On January 13, 2005, Israel's High Court of Justice issued a temporary injunction halting preparations for the construction of a security fence in the West Bank. The injunction was issued after residents of the Palestinian village of Beit Sourik petitioned the court that the route of the fence did not conform with boundaries dictated by a June 2004 ruling from the High Court and an International Court of Justice (ICJ) advisory opinion. Under international pressure, Israel agreed to reexamine Palestinian land seizures. However, Israeli officials subsequently recommended rejecting the ICJ's ruling in February 2005. Following other legal challenges by Palestinian residents, Israel made further changes to the route in 2006. The separation barrier is largely completed and stretches 710 kilometers. Despite widespread criticism over the fences, Israel announced plans to build similar security fences along its borders in January 2010.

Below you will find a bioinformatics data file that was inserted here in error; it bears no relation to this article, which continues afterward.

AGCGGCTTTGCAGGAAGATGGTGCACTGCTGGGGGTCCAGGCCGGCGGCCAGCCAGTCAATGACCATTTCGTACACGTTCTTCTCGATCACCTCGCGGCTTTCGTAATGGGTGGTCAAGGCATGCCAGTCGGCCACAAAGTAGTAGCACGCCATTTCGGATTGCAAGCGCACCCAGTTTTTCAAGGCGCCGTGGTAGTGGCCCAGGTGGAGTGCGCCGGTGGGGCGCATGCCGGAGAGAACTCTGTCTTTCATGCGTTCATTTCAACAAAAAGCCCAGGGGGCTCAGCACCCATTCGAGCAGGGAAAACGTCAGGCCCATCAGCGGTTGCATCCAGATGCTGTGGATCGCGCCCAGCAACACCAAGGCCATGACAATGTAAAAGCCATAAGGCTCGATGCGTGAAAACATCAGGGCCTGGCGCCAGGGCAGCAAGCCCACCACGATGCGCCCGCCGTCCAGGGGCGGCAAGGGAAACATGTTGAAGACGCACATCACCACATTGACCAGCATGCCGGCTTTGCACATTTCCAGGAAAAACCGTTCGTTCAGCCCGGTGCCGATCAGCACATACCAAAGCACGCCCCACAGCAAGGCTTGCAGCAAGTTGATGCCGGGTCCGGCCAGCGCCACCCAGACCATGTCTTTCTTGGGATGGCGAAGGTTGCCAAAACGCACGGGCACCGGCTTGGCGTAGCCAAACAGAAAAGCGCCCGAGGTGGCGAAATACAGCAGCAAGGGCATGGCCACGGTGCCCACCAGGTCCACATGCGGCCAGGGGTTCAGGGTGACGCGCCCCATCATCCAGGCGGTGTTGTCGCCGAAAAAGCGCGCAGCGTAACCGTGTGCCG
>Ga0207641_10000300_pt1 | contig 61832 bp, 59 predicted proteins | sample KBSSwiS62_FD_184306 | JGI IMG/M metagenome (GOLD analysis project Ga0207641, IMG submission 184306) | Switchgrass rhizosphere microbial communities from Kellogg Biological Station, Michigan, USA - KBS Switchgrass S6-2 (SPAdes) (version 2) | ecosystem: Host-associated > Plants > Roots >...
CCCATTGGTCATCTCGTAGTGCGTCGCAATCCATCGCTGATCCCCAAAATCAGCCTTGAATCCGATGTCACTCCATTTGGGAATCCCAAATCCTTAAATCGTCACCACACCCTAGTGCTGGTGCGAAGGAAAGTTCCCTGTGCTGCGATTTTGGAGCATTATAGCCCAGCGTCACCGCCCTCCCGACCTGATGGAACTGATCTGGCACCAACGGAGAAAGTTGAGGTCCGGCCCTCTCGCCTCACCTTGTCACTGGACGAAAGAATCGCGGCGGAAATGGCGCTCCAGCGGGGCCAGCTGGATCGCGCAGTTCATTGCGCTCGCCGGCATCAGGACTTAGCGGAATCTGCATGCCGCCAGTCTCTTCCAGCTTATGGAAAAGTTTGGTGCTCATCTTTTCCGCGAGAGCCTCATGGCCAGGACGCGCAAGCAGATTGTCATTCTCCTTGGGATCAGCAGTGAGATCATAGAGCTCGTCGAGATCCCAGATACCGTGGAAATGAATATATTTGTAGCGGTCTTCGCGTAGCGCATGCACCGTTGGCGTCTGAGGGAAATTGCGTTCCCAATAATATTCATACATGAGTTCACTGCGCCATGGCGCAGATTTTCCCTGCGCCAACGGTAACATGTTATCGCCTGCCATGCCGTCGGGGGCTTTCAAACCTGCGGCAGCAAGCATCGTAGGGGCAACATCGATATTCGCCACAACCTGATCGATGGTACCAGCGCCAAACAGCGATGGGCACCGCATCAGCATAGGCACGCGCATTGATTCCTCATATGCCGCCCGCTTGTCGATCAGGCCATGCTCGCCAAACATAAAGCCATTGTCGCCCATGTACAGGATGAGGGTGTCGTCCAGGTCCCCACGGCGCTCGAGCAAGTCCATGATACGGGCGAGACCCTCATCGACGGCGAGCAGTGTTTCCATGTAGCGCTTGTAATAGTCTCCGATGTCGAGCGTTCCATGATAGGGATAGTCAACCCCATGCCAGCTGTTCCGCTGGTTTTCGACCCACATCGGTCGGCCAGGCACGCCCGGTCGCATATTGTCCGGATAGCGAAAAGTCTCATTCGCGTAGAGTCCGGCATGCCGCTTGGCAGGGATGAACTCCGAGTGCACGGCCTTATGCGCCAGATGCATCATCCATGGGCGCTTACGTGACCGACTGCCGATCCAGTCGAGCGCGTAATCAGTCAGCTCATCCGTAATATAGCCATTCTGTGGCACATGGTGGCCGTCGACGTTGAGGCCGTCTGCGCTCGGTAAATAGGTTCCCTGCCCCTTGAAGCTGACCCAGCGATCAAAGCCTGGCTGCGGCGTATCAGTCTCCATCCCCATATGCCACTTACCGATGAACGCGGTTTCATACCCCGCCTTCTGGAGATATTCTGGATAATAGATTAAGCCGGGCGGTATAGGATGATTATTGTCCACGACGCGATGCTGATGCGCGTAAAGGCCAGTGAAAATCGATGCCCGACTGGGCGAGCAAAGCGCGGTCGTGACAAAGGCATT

Israeli coat of arms
Learn more about Israel from the JURIST news archive and read commentary on the Israeli security fence from JURIST Guest Columnist Ilan Pappe in Hotline.
Subscribe to This Day at Law alerts via R|mail. Enter your e-mail address below. After subscribing and being returned to this page, please check your e-mail for a confirmation message.
MyBlogAlerts also e-mails alerts of new This Day at Law entries. It's free and fast, but ad-based.